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Testing A family Breat Cancer Prevention Intervention: Kin Keeper
Background: It is estimated that over 215,000 U.S. women will be diagnosed with breast cancer in 2004, and over 40,000 women will succumb to the disease. The age-adjusted rate of breast cancer mortality is 30% higher for African American women compared to White women (35.9 deaths compared to 27.2 deaths per 100,000), despite a lower incidence of the disease. Innovative, culturally appropriate interventions are needed to educate African American women about breast cancer prevention and screening. A family systems approach to treating illness assumes that an individual’s illness impacts other members within that family and in turn the family’s reaction affects the ill family member. There is a paucity of data on the efficacy of family-focused breast cancer interventions for African American women and how the family s ocial support moderates the effects of health literacy. Testing integrative approaches that use the best practices from other disciplines are vital if the breast cancer mortality burden among African Americans is to be lifted. This feasibility study is a multigenerational life span breast cancer prevention and screening intervention called Kin Keeper that incorporates health literacy. Objectives/Hypothesis: We hypothesize that the family-focused intervention, Kin Keeper, will increase the breast cancer literacy of multigenerational female family members (grandmother, mother, daughter, sister, aunt). Objectives are: 1) to validate a Breast Cancer Literacy assessment tool with low income African American Women and 2) to conduct an observational cohort study using a female-family educational intervention. Study Design: This feasibility cohort study will utilize both formative and summative approaches to evaluate the implementation of the intergenerational female family home-based breast cancer education intervention that includes the cancer literacy assessment and is administered by community health workers. Potential Outcomes and Benefits of the Research: We see four potential benefits of the research: 1) This model promotes breast cancer prevention and screening practices across the life span. 2) This adaptable model builds on the existing resources of prenatal programs by expanding service delivery and resources. 3) This research will contribute to the theories linking community, provider and family to behavioral outcomes in low-income African American women. 4) We will expand the limited number of health literacy assessment tools.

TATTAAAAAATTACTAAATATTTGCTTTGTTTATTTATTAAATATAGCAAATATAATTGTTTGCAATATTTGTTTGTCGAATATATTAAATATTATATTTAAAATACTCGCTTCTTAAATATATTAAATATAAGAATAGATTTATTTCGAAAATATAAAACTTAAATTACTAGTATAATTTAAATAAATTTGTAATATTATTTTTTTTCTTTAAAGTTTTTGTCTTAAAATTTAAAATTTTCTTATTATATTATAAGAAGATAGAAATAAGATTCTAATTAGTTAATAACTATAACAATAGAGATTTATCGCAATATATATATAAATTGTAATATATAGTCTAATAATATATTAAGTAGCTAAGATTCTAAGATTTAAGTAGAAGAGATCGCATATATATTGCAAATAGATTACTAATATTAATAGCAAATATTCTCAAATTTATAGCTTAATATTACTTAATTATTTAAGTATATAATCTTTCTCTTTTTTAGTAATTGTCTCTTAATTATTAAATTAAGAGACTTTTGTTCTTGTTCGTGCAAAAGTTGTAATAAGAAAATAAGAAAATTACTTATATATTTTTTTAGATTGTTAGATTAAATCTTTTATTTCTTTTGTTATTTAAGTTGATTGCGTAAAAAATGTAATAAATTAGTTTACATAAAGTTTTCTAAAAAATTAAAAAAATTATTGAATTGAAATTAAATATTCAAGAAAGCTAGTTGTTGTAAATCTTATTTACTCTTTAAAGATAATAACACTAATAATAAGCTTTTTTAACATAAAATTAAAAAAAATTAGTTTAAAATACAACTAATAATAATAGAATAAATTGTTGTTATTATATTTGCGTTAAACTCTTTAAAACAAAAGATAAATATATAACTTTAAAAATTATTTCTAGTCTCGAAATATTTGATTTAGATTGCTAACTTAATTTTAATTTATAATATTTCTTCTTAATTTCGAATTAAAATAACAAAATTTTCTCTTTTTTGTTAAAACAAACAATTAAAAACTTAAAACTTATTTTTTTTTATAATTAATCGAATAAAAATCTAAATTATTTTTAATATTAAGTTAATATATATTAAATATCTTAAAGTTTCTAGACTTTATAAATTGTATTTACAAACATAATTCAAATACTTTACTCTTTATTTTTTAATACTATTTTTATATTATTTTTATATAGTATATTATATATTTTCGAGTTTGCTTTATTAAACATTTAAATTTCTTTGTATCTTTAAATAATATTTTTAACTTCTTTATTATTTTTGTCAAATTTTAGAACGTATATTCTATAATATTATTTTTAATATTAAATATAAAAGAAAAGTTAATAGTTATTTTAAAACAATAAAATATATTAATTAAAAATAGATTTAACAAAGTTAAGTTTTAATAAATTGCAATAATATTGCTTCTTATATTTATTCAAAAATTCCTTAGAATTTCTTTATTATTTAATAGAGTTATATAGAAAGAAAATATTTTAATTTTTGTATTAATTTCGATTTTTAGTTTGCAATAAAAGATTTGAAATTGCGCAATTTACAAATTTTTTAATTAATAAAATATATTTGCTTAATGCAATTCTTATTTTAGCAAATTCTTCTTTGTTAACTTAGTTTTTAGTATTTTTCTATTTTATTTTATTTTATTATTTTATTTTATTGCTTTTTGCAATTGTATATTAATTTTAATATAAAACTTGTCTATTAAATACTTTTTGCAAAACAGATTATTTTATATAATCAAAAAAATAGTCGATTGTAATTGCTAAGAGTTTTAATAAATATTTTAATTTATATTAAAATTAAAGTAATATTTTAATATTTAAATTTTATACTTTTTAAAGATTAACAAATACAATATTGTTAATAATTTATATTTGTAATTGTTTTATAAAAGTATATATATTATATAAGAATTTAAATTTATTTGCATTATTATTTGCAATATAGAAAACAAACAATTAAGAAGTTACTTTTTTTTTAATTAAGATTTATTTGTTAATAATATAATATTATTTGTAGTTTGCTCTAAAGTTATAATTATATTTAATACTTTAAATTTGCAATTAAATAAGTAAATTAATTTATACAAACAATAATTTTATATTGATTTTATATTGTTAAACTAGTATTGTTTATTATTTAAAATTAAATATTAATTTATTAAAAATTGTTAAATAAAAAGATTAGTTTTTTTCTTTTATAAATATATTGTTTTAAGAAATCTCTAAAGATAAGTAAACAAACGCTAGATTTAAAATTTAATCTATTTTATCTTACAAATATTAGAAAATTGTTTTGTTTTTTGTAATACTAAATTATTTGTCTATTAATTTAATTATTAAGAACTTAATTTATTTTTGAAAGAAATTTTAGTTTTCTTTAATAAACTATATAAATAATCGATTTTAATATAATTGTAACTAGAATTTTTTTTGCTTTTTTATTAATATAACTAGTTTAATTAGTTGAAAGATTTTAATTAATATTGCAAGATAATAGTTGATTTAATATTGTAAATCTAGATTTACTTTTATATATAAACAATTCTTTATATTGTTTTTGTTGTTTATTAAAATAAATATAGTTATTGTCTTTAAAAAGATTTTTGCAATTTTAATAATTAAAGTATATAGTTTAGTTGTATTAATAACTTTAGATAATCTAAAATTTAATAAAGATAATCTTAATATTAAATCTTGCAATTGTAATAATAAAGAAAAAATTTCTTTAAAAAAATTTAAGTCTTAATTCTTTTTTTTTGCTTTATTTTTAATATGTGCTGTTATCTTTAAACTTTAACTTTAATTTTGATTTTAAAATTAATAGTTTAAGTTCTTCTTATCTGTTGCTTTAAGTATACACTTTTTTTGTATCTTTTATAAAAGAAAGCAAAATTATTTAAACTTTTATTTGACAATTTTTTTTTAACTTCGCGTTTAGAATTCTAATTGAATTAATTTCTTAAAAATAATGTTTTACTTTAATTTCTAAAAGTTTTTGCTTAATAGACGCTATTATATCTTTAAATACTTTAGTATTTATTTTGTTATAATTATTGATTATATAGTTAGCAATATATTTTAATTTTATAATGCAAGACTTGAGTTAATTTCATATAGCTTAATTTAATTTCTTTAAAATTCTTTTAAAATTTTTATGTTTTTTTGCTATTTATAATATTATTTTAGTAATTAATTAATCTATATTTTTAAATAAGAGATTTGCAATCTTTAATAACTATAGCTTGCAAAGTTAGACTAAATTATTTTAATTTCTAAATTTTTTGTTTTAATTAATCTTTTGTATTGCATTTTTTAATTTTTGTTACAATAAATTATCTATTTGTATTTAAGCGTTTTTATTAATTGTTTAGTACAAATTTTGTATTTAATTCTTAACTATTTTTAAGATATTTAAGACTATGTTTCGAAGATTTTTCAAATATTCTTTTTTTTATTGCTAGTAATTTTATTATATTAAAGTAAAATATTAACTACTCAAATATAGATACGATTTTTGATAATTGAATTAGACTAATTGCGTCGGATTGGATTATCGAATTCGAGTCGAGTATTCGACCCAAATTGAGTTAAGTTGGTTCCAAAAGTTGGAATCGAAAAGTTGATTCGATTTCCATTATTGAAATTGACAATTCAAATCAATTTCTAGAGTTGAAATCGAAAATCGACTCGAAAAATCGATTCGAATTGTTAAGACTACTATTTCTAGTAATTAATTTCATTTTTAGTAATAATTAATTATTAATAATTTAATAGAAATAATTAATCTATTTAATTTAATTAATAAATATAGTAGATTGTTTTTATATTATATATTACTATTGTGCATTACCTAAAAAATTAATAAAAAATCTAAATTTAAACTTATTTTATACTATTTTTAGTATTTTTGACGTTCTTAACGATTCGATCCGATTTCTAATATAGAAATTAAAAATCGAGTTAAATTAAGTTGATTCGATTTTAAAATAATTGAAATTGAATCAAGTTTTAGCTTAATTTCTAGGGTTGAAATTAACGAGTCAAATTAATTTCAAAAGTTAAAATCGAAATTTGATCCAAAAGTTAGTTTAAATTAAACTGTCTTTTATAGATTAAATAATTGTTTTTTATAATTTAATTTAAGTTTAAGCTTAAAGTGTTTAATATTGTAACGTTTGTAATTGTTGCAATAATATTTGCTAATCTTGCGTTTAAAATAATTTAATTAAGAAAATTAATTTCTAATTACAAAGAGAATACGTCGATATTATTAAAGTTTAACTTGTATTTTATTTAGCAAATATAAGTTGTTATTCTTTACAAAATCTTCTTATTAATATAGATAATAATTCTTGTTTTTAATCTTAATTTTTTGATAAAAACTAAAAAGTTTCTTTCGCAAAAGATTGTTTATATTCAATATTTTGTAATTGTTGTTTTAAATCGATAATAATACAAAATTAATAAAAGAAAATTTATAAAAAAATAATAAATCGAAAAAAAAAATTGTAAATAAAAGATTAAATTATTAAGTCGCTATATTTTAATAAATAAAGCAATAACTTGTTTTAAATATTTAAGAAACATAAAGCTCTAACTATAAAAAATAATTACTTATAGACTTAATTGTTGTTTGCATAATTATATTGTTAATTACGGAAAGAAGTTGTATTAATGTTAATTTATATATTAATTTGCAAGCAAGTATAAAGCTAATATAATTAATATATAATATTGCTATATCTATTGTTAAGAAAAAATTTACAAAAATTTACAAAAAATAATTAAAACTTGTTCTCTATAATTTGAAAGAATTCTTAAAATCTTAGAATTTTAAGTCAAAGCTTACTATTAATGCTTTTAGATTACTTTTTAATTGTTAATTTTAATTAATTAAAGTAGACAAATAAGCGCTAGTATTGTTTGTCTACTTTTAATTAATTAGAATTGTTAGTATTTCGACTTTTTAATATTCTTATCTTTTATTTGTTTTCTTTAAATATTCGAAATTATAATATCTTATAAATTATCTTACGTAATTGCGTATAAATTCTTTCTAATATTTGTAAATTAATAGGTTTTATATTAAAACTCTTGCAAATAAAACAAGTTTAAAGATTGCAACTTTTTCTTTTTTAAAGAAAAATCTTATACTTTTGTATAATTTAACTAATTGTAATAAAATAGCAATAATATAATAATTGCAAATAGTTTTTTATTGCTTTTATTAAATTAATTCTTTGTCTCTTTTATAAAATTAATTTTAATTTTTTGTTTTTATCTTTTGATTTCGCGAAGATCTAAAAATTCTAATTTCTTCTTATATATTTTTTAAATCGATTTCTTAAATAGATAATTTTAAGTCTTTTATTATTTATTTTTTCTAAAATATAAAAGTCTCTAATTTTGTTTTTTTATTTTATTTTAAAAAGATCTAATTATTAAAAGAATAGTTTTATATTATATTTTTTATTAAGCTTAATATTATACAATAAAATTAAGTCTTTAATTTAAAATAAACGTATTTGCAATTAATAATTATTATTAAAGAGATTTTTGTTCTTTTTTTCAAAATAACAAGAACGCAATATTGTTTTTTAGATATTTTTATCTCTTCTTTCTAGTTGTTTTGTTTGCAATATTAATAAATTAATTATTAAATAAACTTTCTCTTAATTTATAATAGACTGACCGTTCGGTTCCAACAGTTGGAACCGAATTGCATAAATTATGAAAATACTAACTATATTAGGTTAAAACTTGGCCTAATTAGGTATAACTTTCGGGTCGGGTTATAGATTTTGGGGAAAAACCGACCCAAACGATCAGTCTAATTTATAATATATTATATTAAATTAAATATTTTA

Thus far breast cancer prevention and early screening projects have neglected the rich relationships that African American women enjoy with their female family members. These relationships are diverse; they include mothers, grandmothers, aunts and sisters of varying incomes and educational backgrounds. Understanding how the familial structure can be used to empower all the female family to incorporate and practice breast cancer prevention and early dedication is the focus of this research project. In this project we will be working with community health workers who have had successful outcomes in delivering home-based prenatal services to high-risk low-income African American women to implement the project. We hypothesize that the family-focused intervention called Kin Keeper will increase the breast cancer literacy of multigenerational female family members (grandmother, mother, daughter, sister, aunt). We know African American women are eager to learn about their individual and family breast cancer risks and how they can minimize their risks. Because of cultural preferences, they want to learn in an intimate setting where they are free to ask questions without fear of embarrassment and among trusted people. The study’s design, called an observational cohort, allows us to follow the same families throughout the two years of this project. Using a novel approach that addresses the aforementioned concerns we are proposing to: 1) test an assessment tool that measures a women’s functioning understanding of breast cancer and 2) use that tool to conduct a feasibility study of a female family-centered home-based breast cancer intervention delivered by community health workers. We anticipate that this project will accomplish two things. It will expand breast cancer prevention and screening education in order to reach younger women in their childbearing years. It will also empower family members to encourage each other to participate in appropriate early detection screening by exposing everyone to knowledge of their individual and family breast cancer risks.